Snowy Boston through mobile journalism

The article by Mashable writer, Colin Daileda, on the snowfall that smothered Boston on Feb. 15, 2015 effectively uses mobile journalism to tell the story. The story includes first-person perspective videos from Vine and an embedded tweet by the National Weather Service Boston regarding the record-breaking blizzard.

(Tweet credit @NWSBoston)

The tweet adds a sense of urgency and timeliness to the story, which was published on Feb. 15, the same day the tweet was sent out. Thus, when audiences read the article, they discovered close to real time that the snowfall was a historic amount.

Also, the story gives viewers a vivid impression of what it was like for Bostonians making it through the blizzard. The article incorporates videos from Vine that Daileda personally captured, which show multiple snowplow trucks clearing the frosty streets of Boston.

(Vine video credit Colin Daileda.)

A video of a Boston pedestrian wearing a thick coat scurrying across the chilly street illustrates how freezing the weather was.

(Vine video credit Colin Daileda.)

Also, Vine videos can attract attention because readers don’t have to physically click on them for the videos to play. By simply scrolling down the article, the embedded videos begin to play automatically on a loop without sound. Vine’s built-in video play system makes it convenient for readers to watch the videos, as well. Therefore, the videos encourage audiences to click on them to turn on their sound, as well as continue reading the article.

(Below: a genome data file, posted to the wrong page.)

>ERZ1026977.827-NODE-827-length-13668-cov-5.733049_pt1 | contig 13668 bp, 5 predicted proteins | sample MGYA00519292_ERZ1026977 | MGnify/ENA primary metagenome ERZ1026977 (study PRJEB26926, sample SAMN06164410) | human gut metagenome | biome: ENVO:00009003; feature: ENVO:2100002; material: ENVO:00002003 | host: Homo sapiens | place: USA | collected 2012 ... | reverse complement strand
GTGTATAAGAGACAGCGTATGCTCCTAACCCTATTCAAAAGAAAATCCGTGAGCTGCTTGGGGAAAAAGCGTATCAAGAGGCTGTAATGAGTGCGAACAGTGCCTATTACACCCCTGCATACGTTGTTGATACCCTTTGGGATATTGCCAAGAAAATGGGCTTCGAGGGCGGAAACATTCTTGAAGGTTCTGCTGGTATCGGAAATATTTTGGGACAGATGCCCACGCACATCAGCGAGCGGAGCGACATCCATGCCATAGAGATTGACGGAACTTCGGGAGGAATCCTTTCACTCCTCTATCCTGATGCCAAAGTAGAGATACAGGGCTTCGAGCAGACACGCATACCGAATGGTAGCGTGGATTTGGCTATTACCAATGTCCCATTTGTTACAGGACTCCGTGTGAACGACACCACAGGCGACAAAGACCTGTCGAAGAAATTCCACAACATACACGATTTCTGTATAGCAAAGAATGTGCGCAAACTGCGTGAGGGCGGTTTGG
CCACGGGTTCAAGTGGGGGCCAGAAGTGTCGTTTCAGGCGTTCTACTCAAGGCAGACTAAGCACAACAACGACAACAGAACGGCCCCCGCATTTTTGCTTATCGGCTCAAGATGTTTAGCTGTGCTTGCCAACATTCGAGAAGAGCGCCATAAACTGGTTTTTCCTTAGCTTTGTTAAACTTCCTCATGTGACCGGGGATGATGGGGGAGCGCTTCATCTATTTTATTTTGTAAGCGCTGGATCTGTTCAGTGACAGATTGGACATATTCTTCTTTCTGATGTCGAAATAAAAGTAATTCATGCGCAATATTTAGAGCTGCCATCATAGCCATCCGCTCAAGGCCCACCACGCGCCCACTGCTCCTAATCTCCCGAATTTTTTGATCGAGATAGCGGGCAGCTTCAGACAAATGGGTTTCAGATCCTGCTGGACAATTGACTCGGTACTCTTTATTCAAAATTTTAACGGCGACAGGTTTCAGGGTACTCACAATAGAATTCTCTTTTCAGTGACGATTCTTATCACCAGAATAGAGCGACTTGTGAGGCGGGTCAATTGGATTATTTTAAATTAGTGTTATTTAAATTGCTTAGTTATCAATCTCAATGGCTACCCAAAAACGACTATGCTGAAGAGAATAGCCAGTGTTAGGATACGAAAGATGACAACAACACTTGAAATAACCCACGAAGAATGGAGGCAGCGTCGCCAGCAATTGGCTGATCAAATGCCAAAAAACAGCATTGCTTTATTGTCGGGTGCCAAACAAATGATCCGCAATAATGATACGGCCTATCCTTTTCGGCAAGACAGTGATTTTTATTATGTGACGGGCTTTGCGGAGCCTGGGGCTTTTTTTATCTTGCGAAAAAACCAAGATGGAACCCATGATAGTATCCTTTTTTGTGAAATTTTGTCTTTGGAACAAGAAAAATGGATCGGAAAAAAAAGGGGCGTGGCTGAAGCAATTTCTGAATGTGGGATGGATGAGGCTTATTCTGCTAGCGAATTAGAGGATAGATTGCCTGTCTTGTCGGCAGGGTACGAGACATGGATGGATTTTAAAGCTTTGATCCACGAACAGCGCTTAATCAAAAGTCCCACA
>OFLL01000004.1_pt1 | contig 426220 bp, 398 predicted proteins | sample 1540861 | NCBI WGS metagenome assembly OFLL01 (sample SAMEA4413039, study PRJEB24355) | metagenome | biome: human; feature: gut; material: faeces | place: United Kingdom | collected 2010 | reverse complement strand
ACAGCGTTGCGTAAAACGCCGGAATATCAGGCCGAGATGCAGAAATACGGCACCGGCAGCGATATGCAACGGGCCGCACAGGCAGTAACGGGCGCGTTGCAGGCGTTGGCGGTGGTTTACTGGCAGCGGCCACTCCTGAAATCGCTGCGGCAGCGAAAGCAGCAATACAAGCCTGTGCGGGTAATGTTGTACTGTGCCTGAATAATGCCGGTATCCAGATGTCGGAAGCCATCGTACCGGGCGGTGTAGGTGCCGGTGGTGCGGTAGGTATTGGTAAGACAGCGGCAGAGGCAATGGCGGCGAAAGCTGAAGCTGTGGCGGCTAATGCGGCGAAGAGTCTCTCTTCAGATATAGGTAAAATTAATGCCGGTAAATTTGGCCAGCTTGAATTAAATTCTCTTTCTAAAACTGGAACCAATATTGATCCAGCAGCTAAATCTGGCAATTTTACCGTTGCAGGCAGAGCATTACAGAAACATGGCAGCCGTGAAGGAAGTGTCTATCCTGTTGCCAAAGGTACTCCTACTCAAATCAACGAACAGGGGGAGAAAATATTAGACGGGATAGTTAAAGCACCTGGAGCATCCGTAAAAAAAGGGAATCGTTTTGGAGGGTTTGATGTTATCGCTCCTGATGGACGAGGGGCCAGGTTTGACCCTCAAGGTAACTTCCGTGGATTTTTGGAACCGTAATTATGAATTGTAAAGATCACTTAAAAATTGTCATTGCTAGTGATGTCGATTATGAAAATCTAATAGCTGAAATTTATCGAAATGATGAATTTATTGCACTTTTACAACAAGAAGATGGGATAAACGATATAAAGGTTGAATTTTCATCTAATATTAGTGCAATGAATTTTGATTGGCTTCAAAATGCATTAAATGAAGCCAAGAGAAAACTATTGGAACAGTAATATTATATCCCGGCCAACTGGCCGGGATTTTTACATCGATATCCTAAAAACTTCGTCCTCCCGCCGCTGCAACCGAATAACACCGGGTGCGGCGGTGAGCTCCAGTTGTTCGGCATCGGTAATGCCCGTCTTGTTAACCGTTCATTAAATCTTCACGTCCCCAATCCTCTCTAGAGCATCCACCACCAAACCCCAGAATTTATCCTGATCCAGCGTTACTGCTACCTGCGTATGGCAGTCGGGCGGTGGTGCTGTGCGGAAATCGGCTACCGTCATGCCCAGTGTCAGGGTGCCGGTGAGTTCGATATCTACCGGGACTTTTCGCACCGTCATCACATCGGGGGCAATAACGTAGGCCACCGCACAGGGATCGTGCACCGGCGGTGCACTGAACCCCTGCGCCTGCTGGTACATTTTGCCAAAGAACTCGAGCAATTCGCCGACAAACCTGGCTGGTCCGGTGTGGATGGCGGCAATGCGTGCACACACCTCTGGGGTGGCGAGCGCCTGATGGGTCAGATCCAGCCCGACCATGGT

(Vine video credit Colin Daileda.)

Another aspect of the article is that the story can readily be shared on social media. Buttons to share the article on Facebook, Twitter and Google+ are easy to find on the page. There are also icons to add the photos in the story to Pinterest. Mashable takes full advantage of social media to not only enhance its stories, but to also promote them.

One of the photos in the story showcasing social media share options. Photo credit Kieran Kesner for Mashable. Screenshot by Jimin Kim.
One of the photos in the story showcasing several social media sharing options. Photo credit Kieran Kesner for Mashable. Screenshot by Jimin Kim.

Thus, Daileda took what would otherwise be a mundane weather-related story and turned it into an experience for the audience. The multimedia and mobile journalism aspect of the story with the Vine videos and embedded tweet give readers a strong sense of the intense snowfall.

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